No One Warns You About the Loneliness

Everyone tells you that you will learn more in your first year as a veterinarian than your year on the clinic floor in veterinary school. They tell you about the long hours, the mountain of debt, the anxiety and the high rate of substance abuse and suicide, but we are not warned about the loneliness.

The first year out is tough.

This is what we’ve always wanted, but it is something we have never experienced. It is disorienting to transition from a set schedule, with cut and dry goals (exams, classes, semesters) to an open-ended span of days, weeks, years where you just… work.

Many new jobs involve a big move. This move can be far from the home you’ve known for the past four to eight years – new roads, new stores, new culture. Not only are you far from home, but you are also far from friends and family. After graduation, the friends who were just minutes away are now hundreds of miles away. The fellow vets you’ve shared blood, sweat and cow manure with now may go months to years without seeing one another. Contact dwindles down in some cases and isolation can set in.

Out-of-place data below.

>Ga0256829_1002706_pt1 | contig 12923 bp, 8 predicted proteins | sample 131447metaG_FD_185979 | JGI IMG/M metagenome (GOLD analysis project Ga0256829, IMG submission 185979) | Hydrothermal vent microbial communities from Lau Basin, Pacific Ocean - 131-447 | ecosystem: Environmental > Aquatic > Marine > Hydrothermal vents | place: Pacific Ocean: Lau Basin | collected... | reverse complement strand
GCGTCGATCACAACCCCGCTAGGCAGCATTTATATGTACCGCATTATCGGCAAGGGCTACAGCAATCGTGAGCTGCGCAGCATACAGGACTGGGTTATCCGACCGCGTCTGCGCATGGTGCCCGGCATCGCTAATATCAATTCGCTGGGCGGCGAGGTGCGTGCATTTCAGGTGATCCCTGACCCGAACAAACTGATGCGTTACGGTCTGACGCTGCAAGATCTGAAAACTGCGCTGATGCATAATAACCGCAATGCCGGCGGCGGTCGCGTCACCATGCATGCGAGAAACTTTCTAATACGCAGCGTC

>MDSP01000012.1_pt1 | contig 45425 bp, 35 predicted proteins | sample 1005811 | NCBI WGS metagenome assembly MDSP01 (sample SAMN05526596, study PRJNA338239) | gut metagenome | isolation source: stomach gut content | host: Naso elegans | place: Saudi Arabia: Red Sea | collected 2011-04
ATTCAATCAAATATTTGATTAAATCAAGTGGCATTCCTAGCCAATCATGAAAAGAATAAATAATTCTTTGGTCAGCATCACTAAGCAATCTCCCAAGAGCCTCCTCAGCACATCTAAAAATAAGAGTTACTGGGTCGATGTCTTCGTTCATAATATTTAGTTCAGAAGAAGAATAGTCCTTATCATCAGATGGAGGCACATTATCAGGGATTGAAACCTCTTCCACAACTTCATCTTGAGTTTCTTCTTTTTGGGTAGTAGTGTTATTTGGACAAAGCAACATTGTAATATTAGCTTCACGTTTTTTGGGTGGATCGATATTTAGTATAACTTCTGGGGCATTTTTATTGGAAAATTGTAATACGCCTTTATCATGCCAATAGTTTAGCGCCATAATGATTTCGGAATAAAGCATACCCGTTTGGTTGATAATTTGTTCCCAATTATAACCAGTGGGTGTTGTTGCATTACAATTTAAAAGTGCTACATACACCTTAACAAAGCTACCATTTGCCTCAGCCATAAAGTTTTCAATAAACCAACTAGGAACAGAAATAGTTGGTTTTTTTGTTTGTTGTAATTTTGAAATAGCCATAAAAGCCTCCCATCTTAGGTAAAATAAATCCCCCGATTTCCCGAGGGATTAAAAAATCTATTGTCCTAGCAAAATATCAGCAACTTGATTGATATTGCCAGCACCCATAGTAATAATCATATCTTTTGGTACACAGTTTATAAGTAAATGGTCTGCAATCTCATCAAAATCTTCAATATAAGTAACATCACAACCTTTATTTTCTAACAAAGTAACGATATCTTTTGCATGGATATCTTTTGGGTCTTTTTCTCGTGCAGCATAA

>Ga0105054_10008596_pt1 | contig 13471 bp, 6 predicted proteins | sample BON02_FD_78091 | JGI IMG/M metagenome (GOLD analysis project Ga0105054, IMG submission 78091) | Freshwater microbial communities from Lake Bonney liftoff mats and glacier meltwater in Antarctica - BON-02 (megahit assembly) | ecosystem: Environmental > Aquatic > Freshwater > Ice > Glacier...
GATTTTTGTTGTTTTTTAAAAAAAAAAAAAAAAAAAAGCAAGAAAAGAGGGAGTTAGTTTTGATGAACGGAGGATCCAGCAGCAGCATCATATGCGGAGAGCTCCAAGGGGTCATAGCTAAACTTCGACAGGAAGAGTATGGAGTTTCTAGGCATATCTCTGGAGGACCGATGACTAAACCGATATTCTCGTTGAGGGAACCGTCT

As working veterinarians, our schedules are both unpredictable and predictable. We can predict that we may be late to functions, may have to cancel plans or that we may be in bed by 9 pm on a weekend. But we can never predict what will come through the clinic door at any time. This lifestyle can make it difficult to make new friends as young professionals. We are typically tired, often poor and once we reveal our job we are asked for free vet advice rather than cultivating new and lasting friendships.

Your words have meaning.